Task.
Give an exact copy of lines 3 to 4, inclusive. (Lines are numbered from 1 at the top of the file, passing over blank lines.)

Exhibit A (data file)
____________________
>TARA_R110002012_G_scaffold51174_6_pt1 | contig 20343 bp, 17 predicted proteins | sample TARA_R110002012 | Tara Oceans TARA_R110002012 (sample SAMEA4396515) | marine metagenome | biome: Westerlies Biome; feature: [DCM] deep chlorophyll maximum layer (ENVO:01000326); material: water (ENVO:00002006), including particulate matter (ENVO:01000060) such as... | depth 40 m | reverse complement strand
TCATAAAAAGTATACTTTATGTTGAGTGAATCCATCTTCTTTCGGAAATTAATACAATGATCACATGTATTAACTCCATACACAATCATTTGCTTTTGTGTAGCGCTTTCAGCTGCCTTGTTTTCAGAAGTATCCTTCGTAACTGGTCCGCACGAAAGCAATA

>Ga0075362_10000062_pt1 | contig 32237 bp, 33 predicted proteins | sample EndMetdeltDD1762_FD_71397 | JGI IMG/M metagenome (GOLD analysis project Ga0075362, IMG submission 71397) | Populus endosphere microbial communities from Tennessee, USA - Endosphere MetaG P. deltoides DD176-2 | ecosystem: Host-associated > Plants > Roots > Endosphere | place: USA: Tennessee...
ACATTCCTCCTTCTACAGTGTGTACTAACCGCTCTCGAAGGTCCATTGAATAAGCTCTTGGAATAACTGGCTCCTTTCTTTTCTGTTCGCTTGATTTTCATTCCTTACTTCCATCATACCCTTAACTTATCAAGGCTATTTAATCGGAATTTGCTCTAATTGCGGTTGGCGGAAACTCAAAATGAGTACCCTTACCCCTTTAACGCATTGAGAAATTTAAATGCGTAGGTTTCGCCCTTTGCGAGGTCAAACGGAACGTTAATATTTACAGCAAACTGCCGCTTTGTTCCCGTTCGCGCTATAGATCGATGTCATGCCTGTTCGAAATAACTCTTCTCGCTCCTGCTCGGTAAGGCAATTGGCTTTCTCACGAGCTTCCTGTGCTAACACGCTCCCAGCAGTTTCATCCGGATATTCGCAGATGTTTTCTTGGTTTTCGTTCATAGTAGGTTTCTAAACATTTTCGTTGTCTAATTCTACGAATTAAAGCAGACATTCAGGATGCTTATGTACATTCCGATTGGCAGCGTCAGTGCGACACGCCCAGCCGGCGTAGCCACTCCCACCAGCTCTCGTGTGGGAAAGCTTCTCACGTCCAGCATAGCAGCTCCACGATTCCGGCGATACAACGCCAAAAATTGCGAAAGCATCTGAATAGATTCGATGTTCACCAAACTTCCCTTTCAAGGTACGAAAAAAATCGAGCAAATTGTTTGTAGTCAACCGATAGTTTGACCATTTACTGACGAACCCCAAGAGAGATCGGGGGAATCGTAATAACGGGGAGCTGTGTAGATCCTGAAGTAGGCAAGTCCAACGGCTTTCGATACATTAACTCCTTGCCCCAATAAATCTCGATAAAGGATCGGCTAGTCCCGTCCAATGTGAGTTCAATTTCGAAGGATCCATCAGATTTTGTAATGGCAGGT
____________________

>Ga0075362_10000062_pt1 | contig 32237 bp, 33 predicted proteins | sample EndMetdeltDD1762_FD_71397 | JGI IMG/M metagenome (GOLD analysis project Ga0075362, IMG submission 71397) | Populus endosphere microbial communities from Tennessee, USA - Endosphere MetaG P. deltoides DD176-2 | ecosystem: Host-associated > Plants > Roots > Endosphere | place: USA: Tennessee...
ACATTCCTCCTTCTACAGTGTGTACTAACCGCTCTCGAAGGTCCATTGAATAAGCTCTTGGAATAACTGGCTCCTTTCTTTTCTGTTCGCTTGATTTTCATTCCTTACTTCCATCATACCCTTAACTTATCAAGGCTATTTAATCGGAATTTGCTCTAATTGCGGTTGGCGGAAACTCAAAATGAGTACCCTTACCCCTTTAACGCATTGAGAAATTTAAATGCGTAGGTTTCGCCCTTTGCGAGGTCAAACGGAACGTTAATATTTACAGCAAACTGCCGCTTTGTTCCCGTTCGCGCTATAGATCGATGTCATGCCTGTTCGAAATAACTCTTCTCGCTCCTGCTCGGTAAGGCAATTGGCTTTCTCACGAGCTTCCTGTGCTAACACGCTCCCAGCAGTTTCATCCGGATATTCGCAGATGTTTTCTTGGTTTTCGTTCATAGTAGGTTTCTAAACATTTTCGTTGTCTAATTCTACGAATTAAAGCAGACATTCAGGATGCTTATGTACATTCCGATTGGCAGCGTCAGTGCGACACGCCCAGCCGGCGTAGCCACTCCCACCAGCTCTCGTGTGGGAAAGCTTCTCACGTCCAGCATAGCAGCTCCACGATTCCGGCGATACAACGCCAAAAATTGCGAAAGCATCTGAATAGATTCGATGTTCACCAAACTTCCCTTTCAAGGTACGAAAAAAATCGAGCAAATTGTTTGTAGTCAACCGATAGTTTGACCATTTACTGACGAACCCCAAGAGAGATCGGGGGAATCGTAATAACGGGGAGCTGTGTAGATCCTGAAGTAGGCAAGTCCAACGGCTTTCGATACATTAACTCCTTGCCCCAATAAATCTCGATAAAGGATCGGCTAGTCCCGTCCAATGTGAGTTCAATTTCGAAGGATCCATCAGATTTTGTAATGGCAGGT